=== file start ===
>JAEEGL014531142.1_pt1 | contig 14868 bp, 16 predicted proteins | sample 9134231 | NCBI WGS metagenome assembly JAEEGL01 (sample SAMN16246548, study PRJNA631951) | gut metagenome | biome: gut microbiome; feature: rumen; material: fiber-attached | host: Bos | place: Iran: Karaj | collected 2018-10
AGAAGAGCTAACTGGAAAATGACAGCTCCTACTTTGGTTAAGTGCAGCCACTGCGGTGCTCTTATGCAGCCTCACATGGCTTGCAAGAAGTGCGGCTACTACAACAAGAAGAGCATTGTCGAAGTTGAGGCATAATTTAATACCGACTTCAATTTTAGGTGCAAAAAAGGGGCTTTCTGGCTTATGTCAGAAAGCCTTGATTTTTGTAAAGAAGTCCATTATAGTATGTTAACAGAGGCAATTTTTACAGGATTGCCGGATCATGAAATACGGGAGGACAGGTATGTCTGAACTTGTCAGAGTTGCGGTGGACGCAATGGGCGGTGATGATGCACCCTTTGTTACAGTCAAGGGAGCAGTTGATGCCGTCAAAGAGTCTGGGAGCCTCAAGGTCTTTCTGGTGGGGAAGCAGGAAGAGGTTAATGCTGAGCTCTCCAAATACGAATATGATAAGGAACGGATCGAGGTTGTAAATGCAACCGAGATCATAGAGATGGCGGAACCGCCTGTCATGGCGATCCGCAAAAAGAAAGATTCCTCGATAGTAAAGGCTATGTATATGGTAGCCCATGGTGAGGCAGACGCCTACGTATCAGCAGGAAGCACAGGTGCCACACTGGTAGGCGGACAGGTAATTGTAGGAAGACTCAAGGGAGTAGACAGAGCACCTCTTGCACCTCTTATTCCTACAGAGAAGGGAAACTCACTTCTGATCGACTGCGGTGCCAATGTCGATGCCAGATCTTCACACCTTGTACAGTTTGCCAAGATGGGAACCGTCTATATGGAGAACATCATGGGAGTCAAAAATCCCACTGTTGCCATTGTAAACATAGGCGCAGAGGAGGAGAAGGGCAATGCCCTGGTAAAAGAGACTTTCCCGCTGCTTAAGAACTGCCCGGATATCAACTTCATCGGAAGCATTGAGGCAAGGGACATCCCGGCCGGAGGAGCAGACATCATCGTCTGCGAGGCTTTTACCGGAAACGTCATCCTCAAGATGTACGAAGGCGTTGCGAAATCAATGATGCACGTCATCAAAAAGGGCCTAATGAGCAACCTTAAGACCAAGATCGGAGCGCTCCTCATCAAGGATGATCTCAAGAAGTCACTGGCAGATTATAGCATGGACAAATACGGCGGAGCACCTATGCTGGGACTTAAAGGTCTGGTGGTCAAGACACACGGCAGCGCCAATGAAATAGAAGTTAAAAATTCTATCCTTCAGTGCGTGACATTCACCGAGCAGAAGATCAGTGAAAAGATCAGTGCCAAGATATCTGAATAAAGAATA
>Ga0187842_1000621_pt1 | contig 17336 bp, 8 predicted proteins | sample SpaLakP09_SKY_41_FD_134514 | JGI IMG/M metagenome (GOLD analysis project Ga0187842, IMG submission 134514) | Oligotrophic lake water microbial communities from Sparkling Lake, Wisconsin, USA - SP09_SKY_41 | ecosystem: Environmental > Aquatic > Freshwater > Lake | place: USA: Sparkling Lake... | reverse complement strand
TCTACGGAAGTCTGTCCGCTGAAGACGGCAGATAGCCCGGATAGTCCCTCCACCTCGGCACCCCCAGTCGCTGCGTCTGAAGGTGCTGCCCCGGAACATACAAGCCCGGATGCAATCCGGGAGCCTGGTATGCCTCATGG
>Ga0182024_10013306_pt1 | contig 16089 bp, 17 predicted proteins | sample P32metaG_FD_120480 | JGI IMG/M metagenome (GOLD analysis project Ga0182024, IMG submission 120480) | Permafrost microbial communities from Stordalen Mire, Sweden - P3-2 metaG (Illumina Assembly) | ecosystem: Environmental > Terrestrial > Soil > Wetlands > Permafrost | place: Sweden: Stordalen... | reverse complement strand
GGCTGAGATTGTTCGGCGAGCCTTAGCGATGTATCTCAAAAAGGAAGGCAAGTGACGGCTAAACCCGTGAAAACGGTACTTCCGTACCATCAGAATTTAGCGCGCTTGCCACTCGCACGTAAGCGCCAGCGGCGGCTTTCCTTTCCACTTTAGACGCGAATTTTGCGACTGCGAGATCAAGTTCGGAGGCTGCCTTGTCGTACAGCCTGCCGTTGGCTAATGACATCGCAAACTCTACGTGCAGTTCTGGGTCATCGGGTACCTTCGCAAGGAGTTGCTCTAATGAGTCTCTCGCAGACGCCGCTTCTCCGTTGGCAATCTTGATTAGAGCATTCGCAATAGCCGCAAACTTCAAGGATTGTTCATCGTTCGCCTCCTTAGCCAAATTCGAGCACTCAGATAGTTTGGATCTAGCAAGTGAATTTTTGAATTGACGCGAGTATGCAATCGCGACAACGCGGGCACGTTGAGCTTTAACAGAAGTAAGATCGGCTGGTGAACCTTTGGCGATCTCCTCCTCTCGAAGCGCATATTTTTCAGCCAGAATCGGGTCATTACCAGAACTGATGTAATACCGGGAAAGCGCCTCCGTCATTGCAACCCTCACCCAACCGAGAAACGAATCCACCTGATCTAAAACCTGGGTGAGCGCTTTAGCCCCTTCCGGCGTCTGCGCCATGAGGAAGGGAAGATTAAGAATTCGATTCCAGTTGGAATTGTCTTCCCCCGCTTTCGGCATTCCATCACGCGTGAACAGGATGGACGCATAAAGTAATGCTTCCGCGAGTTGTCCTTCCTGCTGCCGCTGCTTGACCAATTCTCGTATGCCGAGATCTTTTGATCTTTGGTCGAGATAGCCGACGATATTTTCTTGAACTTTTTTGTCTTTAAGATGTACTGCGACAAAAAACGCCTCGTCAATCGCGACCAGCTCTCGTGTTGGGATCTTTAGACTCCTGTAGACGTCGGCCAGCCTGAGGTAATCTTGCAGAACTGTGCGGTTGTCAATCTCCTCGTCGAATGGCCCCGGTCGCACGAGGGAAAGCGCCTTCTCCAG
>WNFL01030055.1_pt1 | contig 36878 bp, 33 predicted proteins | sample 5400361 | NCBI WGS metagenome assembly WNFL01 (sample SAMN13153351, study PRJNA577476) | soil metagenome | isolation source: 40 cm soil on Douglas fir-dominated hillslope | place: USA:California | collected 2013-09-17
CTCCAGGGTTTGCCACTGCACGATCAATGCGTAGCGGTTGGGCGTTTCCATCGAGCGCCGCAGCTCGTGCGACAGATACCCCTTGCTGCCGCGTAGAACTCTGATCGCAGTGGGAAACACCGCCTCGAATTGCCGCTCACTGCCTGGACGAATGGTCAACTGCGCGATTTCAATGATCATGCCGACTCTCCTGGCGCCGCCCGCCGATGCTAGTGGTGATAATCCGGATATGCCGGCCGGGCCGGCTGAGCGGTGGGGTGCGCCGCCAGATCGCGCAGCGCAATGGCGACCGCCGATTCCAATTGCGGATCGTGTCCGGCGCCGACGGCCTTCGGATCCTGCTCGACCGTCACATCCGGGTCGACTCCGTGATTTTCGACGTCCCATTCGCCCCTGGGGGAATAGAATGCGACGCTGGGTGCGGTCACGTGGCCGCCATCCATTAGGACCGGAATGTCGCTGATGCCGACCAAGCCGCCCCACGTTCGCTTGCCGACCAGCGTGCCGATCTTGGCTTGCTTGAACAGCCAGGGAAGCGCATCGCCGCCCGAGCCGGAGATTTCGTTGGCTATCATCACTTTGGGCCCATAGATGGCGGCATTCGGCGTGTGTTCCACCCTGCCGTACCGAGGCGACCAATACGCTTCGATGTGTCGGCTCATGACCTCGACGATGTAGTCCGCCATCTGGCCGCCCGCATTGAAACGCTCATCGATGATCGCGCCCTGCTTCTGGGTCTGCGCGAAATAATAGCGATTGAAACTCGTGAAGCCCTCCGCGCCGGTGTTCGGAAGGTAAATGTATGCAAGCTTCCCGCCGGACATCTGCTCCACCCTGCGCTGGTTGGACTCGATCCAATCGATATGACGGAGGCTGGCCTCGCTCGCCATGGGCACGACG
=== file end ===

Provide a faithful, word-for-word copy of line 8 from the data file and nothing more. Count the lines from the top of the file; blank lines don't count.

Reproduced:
CTCCAGGGTTTGCCACTGCACGATCAATGCGTAGCGGTTGGGCGTTTCCATCGAGCGCCGCAGCTCGTGCGACAGATACCCCTTGCTGCCGCGTAGAACTCTGATCGCAGTGGGAAACACCGCCTCGAATTGCCGCTCACTGCCTGGACGAATGGTCAACTGCGCGATTTCAATGATCATGCCGACTCTCCTGGCGCCGCCCGCCGATGCTAGTGGTGATAATCCGGATATGCCGGCCGGGCCGGCTGAGCGGTGGGGTGCGCCGCCAGATCGCGCAGCGCAATGGCGACCGCCGATTCCAATTGCGGATCGTGTCCGGCGCCGACGGCCTTCGGATCCTGCTCGACCGTCACATCCGGGTCGACTCCGTGATTTTCGACGTCCCATTCGCCCCTGGGGGAATAGAATGCGACGCTGGGTGCGGTCACGTGGCCGCCATCCATTAGGACCGGAATGTCGCTGATGCCGACCAAGCCGCCCCACGTTCGCTTGCCGACCAGCGTGCCGATCTTGGCTTGCTTGAACAGCCAGGGAAGCGCATCGCCGCCCGAGCCGGAGATTTCGTTGGCTATCATCACTTTGGGCCCATAGATGGCGGCATTCGGCGTGTGTTCCACCCTGCCGTACCGAGGCGACCAATACGCTTCGATGTGTCGGCTCATGACCTCGACGATGTAGTCCGCCATCTGGCCGCCCGCATTGAAACGCTCATCGATGATCGCGCCCTGCTTCTGGGTCTGCGCGAAATAATAGCGATTGAAACTCGTGAAGCCCTCCGCGCCGGTGTTCGGAAGGTAAATGTATGCAAGCTTCCCGCCGGACATCTGCTCCACCCTGCGCTGGTTGGACTCGATCCAATCGATATGACGGAGGCTGGCCTCGCTCGCCATGGGCACGACG